Real realists (like Kissinger, probably the last of the line) are better to listen to. In an age when ideology and globalization play a larger role than balance of power, they have to be listened with some skepticism. But they’re worth listening to, nonetheless.

  • USNK2

    I read Goldman at earlier, and think Mr. Mead needs to understand that not all GOP = neocon and not all Democrats = Obama Liberals.
    Thus the actual title here is confusing.
    fwiw, STRATFOR is the home of neo-realism, and tries to sell the need to study GEOGRAPHY.

    • skhpcola

      How many Democrats that aren’t “Obama Liberals” abstained from voting for the Marxist in the Oval Office? Close to, if not, zero, I’d imagine. Today’s leftists are blindly ideological. Today’s Libertarians are neo-leftists.

      True conservatives are few and far between. We desire smaller and less intrusive government, lower taxes, and more liberty. Establishment Republicans are no different than modern leftists…they throw in with the Democrats on major issues and perform transparent Kabuki theater the rest of the time.

      As an aside, whenever someone uses the term “neo-con,” I immediately dismiss their words as blather. Nobody uses the term besides Ron Paultards and progressives seeking to denigrate patriots that wish to commit themselves to American Exceptionalism.

  • Corlyss

    When it’s those two Dem/GOP representatives, I agree: I can’t think of two more inept presidents when it came to foreign policy. Bush has a slight edge IMO only because he at least showed he wasn’t afraid to use the US military. Unfortunately, he was as clueless on how to use it as Val and ‘Chelle are (let’s face it, O doesn’t make any of those decisions – come to think of it, the only decisions he makes is where to strafe Republicans and how often).

  • Anthony

    “What these events might teach us, rather, is that America really is exceptional and that there is no contradiction in cultivating our democracy at home while acting elsewhere in toughminded pursuit of our security interests.” Now, that’s a coda for our foreign policy bipartisan Middle East consensus to endorse despite illiteracy about rich and complex history….

  • Luke Lea

    Less theory, more history would make for a smarter and more cautious wonkocracy.

    Indeed. You could say the same about our entire educated elite.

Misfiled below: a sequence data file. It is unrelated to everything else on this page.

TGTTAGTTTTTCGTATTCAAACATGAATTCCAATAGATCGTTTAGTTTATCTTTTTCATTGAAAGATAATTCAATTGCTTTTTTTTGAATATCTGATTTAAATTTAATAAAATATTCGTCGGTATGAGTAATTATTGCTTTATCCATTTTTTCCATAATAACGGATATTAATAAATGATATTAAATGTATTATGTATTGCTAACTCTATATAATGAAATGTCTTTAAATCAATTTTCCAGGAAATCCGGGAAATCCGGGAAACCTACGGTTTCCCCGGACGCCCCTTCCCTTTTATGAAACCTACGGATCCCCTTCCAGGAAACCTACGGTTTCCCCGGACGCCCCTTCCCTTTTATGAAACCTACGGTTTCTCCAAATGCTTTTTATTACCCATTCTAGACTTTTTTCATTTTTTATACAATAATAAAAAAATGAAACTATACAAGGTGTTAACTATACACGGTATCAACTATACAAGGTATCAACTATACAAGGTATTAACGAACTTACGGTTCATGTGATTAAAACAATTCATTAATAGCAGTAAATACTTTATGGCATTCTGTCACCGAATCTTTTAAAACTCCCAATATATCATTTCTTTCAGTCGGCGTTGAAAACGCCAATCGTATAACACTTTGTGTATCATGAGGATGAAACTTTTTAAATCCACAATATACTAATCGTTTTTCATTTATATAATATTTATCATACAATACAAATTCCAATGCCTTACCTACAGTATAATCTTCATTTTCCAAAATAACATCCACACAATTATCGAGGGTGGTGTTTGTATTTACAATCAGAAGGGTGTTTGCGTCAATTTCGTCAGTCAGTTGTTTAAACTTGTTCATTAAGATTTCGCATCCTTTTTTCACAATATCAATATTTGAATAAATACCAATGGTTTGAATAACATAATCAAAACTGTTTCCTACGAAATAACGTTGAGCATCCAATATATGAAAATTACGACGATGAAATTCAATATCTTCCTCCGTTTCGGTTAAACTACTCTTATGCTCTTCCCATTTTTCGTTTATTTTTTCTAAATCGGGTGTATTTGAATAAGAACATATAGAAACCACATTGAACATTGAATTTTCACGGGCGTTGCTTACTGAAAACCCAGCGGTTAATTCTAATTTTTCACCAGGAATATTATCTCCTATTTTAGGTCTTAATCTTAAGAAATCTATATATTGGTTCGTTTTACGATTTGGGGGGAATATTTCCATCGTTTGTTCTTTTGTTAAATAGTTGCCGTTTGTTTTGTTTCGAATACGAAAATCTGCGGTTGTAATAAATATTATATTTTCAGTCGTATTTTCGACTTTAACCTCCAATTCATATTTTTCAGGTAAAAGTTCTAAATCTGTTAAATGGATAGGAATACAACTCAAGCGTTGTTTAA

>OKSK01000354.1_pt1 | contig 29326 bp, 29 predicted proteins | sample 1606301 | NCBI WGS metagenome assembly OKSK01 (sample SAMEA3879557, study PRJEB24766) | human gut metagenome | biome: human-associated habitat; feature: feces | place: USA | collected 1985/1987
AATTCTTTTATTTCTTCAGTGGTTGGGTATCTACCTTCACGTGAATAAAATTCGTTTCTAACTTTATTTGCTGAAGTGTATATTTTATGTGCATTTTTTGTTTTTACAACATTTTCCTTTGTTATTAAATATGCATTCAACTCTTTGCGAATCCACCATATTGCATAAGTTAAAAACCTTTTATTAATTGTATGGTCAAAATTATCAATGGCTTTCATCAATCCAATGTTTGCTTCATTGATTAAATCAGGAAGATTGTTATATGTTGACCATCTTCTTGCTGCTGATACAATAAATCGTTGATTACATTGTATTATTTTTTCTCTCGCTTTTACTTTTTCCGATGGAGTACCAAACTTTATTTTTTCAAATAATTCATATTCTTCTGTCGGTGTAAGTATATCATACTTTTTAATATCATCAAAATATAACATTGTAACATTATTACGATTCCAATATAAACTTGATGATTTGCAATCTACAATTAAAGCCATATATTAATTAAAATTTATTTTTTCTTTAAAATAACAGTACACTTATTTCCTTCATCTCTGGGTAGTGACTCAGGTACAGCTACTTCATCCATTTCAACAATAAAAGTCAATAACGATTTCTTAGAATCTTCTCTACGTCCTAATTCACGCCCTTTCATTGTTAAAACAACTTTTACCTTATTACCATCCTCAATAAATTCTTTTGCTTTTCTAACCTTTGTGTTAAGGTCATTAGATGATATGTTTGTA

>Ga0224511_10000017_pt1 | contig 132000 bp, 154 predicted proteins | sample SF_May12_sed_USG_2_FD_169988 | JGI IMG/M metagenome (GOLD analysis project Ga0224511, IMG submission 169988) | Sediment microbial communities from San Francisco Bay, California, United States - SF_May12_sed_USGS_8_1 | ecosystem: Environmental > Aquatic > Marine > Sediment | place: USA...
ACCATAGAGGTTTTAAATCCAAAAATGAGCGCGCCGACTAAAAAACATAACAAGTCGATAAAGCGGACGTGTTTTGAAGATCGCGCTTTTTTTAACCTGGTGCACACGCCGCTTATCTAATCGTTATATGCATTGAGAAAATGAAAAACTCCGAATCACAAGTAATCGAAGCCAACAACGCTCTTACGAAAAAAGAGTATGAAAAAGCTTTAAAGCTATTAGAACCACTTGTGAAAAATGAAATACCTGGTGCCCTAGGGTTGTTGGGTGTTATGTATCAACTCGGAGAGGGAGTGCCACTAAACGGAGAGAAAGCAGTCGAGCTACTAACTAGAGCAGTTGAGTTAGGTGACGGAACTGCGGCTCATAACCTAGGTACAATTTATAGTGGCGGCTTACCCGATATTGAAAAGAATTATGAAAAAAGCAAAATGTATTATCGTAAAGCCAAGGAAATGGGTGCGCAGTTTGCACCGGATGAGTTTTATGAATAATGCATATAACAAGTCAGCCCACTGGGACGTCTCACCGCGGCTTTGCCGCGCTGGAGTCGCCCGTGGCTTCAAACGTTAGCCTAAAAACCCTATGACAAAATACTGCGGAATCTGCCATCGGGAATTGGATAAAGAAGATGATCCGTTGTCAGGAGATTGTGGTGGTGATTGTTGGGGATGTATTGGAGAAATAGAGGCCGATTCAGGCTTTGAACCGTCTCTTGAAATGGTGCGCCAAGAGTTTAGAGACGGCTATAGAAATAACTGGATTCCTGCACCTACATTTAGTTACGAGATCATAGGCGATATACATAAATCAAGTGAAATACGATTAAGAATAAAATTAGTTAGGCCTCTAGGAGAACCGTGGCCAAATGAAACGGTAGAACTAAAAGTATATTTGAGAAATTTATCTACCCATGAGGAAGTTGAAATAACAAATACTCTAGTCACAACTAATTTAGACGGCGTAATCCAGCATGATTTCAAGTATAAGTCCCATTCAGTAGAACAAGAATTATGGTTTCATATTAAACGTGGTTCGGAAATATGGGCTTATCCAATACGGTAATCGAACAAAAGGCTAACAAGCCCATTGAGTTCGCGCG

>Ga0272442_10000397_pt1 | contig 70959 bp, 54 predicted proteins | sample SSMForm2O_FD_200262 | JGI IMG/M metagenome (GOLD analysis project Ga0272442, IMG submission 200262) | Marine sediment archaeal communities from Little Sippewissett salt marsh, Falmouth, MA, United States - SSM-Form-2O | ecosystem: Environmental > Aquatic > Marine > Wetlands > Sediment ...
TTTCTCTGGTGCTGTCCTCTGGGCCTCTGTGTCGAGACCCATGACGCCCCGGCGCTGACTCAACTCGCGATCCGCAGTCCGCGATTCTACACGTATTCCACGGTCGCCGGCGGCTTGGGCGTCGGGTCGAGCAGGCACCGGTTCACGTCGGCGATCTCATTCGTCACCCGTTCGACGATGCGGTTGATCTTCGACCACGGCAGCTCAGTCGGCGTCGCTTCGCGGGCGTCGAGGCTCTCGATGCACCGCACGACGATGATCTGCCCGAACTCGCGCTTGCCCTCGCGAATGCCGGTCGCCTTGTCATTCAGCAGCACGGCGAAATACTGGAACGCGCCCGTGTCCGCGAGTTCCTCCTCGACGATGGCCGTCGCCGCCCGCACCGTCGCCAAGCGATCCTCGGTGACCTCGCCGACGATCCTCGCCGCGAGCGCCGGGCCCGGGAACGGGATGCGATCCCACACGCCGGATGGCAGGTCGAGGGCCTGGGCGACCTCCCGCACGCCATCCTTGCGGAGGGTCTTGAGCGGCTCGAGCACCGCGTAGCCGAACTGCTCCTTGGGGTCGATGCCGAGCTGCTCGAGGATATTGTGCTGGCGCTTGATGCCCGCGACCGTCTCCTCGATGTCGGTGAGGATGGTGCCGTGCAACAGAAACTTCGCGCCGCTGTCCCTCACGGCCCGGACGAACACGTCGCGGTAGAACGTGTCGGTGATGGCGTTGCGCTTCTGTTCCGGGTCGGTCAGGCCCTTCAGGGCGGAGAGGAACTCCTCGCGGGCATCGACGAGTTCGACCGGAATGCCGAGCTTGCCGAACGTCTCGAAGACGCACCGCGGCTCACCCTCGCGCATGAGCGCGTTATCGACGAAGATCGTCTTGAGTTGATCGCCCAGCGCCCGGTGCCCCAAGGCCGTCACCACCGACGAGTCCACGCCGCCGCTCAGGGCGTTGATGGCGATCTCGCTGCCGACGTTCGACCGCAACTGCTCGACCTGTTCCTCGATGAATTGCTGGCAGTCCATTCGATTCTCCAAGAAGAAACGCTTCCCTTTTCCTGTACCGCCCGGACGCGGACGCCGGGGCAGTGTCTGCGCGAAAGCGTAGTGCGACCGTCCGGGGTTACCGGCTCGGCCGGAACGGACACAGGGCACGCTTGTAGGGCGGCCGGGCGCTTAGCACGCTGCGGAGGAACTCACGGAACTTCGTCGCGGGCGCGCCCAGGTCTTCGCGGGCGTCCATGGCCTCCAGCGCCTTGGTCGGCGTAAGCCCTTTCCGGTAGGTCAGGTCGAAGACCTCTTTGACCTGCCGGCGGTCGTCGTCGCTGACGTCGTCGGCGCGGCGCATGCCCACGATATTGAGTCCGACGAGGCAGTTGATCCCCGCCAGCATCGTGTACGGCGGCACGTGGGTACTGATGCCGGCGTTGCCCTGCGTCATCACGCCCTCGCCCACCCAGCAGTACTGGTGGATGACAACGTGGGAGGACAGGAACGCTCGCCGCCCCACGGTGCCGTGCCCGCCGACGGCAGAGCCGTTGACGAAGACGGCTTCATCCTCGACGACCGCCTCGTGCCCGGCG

• Felipe Pait

    I do not understand the argument. Let me start by agreeing that whoever expected a happy ending, whether in the far right, far left, or far center, was wrong.

    That said, the Obama administration’s actions were varied and adapted to the different circumstances. In Tunisia, support democracy quietly. In Egypt, pressure the military to avoid violence against civilians. In Libya, armed intervention. In Syria, diplomacy without much hope it will work. In Bahrain, continued support for the repressive government.

    Now one may point out that none of the other countries turned out like worst-case Syria to support the administration. Or you may say that the US should have done something different in each case, specially Syria, though no one seems to know what. Or you may criticize the details of the conduct in Libya or Bahrain. Or that the US should have invaded Syria and left Libya alone, put pressure on Bahrain but not on Mubarak. Or perhaps that the president should have simply washed his hands.

    I am not sure there is much in favor of these possibilities, but an argument is possible. What you cannot do is point to a range of completely different decisions as an example of rigid decision making driven by ideological consensus. It is simply untenable.

  • Lorenz Gude

    Speaking of history, I’m just rereading Shirer’s Rise and fall of the Third Reich. I last read it 50 years ago on the subway. At 70 I feel a lot more compassion for Neville Chamberlain – he just didn’t have a clue what he was up against. He found out that he couldn’t do business with totalitarians after Munich and Obama appears to have realized something similar after Benghazi. And totalitarianism is the easy side of Islamism to understand. The kind of stuff that appealed to the Muslim Brotherhood at their founding in the 1930s as they sought to imitate the then breathtakingly successful dictators, Hitler and Stalin. It is the religious side that we have forgotten, have lost the use of the very categories of thought that people totally committed to certain religious points of view take for granted. Take for example, witchcraft. Not a category of thought deemed essential for those going into International relations these days, but James the First of England thought it important enough to write a treatise on the subject. Imagine if Bush had announced he was undertaking a study of witchcraft. Or Hillary! Likewise the Devil is not something we take seriously. Indeed we think it quite ridiculous that the Iranian government refers to US as the Great Satin. We just just don’t get it.